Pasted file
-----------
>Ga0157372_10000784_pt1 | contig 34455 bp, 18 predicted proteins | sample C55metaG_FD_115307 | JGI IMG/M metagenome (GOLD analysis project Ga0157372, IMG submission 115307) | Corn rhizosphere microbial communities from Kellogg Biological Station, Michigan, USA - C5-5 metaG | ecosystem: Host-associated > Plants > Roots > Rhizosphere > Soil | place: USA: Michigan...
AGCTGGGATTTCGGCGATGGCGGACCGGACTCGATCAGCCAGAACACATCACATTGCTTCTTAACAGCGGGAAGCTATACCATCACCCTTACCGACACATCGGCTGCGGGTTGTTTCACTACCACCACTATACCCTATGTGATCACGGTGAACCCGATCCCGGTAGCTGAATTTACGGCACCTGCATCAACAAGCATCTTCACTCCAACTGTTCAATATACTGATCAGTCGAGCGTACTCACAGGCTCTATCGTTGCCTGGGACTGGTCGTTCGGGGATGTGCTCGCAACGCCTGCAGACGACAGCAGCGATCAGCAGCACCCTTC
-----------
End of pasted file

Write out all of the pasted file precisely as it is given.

>Ga0157372_10000784_pt1 | contig 34455 bp, 18 predicted proteins | sample C55metaG_FD_115307 | JGI IMG/M metagenome (GOLD analysis project Ga0157372, IMG submission 115307) | Corn rhizosphere microbial communities from Kellogg Biological Station, Michigan, USA - C5-5 metaG | ecosystem: Host-associated > Plants > Roots > Rhizosphere > Soil | place: USA: Michigan...
AGCTGGGATTTCGGCGATGGCGGACCGGACTCGATCAGCCAGAACACATCACATTGCTTCTTAACAGCGGGAAGCTATACCATCACCCTTACCGACACATCGGCTGCGGGTTGTTTCACTACCACCACTATACCCTATGTGATCACGGTGAACCCGATCCCGGTAGCTGAATTTACGGCACCTGCATCAACAAGCATCTTCACTCCAACTGTTCAATATACTGATCAGTCGAGCGTACTCACAGGCTCTATCGTTGCCTGGGACTGGTCGTTCGGGGATGTGCTCGCAACGCCTGCAGACGACAGCAGCGATCAGCAGCACCCTTC